Judge Sir Maurice Drake ruled yesterday that the MP for Torbay had suffered no financial loss over a Daily Mirror story claiming that 50 MPs had signed a Commons motion attacking Mr Allason.
The judge also decided that the MP had already reached a settlement with MGN over inaccuracies in the article, which included a published correction and a letter of "assurance" from Alastair Campbell, then political editor.
Though ruling against Mr Allason, Sir Maurice agreed there had been falsehood and malice in the Mirror story and said that as a witness Mr Campbell had not been "wholly convincing or satisfactory". The judge said: "He did not impress me as a witness in whom I could feel 100 per cent confidence."
Afterwards Mr Allason, 44, who writes under the name Nigel West, said he was disappointed at the verdict but pleased the judge had found malice and falsehood in the article and hinted he may appeal.
"This may not be the end of the story by a long chalk," he said. He also has two further libel actions outstanding.
Mr Campbell, who denied responsibility for the story and the Early Day Motion which caused it, said later that the case should never have been brought. "There never was a shred of evidence against me. I now intend to get back to doing what I do."
Mirror Group lawyer Martin Cruddace said costs for the case, awarded against Mr Allason, would be "up to pounds 250,000". Costs for two preliminary hearings, awarded to Mr Allason, were "insignificant", he said, though the MP later disputed the amount of damages he would have to pay.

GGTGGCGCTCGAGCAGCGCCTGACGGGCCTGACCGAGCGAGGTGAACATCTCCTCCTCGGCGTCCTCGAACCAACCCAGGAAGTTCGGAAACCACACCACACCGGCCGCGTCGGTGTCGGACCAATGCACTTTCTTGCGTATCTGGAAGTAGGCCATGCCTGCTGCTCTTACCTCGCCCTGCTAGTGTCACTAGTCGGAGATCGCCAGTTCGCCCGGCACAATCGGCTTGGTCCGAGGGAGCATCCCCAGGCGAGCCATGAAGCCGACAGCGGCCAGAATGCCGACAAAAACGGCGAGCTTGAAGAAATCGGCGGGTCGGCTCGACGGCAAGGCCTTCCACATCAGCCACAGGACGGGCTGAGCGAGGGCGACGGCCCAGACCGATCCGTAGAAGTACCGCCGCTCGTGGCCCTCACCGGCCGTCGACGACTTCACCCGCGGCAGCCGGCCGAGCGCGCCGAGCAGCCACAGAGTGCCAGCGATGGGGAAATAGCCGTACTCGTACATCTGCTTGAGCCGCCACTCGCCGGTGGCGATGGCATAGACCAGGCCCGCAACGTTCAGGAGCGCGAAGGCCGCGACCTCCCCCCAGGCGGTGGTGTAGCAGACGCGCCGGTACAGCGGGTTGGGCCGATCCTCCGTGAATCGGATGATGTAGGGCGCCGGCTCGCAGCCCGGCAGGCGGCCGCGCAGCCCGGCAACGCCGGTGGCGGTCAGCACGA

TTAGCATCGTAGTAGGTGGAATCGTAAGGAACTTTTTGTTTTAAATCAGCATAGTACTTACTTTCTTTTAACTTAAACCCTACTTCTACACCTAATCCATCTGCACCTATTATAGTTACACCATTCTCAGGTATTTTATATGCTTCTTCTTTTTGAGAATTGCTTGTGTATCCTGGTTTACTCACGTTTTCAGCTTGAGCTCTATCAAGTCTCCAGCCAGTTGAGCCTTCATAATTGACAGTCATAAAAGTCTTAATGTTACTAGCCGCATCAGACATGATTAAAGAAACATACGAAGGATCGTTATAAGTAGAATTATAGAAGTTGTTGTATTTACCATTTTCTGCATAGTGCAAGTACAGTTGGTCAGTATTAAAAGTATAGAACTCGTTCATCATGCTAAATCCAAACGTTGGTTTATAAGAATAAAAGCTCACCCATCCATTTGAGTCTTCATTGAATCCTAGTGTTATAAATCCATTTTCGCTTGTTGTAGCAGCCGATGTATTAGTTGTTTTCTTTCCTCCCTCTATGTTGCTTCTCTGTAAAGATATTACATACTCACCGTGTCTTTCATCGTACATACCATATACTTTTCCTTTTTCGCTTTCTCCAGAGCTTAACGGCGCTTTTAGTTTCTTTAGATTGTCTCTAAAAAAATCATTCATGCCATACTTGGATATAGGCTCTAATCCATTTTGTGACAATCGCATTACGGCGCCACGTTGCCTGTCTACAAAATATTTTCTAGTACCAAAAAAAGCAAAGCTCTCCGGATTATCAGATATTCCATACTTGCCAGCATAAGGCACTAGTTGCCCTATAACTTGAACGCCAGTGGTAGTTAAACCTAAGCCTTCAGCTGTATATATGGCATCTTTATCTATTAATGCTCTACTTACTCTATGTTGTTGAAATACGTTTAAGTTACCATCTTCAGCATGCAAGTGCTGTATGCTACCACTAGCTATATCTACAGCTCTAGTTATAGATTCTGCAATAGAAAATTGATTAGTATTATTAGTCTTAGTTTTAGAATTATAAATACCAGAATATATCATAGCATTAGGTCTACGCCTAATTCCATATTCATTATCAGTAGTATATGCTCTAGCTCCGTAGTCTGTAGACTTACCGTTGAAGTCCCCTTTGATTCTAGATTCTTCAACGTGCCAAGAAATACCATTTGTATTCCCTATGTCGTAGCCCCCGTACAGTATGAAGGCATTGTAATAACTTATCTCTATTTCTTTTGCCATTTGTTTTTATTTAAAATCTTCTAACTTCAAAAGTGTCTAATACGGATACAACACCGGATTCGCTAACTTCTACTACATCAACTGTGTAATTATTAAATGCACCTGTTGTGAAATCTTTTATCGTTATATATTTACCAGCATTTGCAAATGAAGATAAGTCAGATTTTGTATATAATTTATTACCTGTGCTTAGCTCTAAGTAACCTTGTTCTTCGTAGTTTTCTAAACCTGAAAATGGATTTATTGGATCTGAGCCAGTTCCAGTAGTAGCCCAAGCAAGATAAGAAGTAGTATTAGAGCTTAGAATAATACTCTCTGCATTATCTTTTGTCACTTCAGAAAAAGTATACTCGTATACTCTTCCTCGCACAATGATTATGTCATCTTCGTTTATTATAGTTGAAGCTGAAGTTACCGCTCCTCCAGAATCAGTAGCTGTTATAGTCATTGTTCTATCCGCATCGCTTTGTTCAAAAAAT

The six day high profile case centred on what the MGN's barrister Charles Gray QC described as a "minor, very short little item" in the Daily Mirror on 20 November 1992.
It claimed that 50 MPs had "challenged" Mr Allason to hand over his estimated pounds 250,000 recent libel damages from MGN to struggling Maxwell pensioners.
The Mirror later published a correction, as only seven MPs had signed the motion, and Mr Campbell wrote to Mr Allason assuring him he had not been behind the EDM or the story.
However, the MP later sued for malicious falsehood, claiming that Campbell had been seen in the Commons "soliciting" MP's to sign the motion and that Daily Mirror journalist Andy McSmith, now on the Observer, was also responsible for the article.
The most colourful evidence came from the Labour MP George Galloway, who described how he had seen Mr Campbell - who was "generally up to no good" - with a hand-written EDM trying to get a MP to sign.
In his judgment Sir Maurice acknowledged the "utter contempt" Mr Galloway clearly had for Mr Campbell, who in turn disliked the MP. Though Mr Galloway had been an impressive witness he was the only one claiming to have seen the canvassing, said the judge, and on the evidence, including Mr Campbell's strong denial, the "scales tilted" towards the defendant's case.
The judge ruled that Mr Campbell played no part in the EDM or the story, and despite "strongly malicious" feelings towards Mr Allason was not linked to the malice and falsity of the published story. Mr McSmith was also not involved.
However, Sir Maurice said the Daily Mirror had been malicious because their employee David Bradshaw, Mr Campbell's deputy, had conceived the idea of the EDM, rushed into print without being able to check the number of signatures and had not approached Mr Allason.
The case failed because of the earlier settlement and the MP's failure to prove he lost a $100,000 book deal as a direct result of the story.
During the hearing, Mr Allason had introduced a lighter note when he asked Mr Campbell whether he had ever written soft porn articles under the name "Rowena Gigolo". In his youth, yes, but not using that name, said Mr Campbell.
For the MP it is his first legal defeat in 23 cases, with "one draw". But he disputes he is "litigious". "I get things wrong and I have to make a correction in my book - I just expect other people to do the same."
With a hefty legal bill likely - potentially bigger than the pounds 200,000 damages he won from MGN in 1992 - Mr Allason may be consoled that he represents himself and does not, as he puts it, "enrich lawyers".Reuse content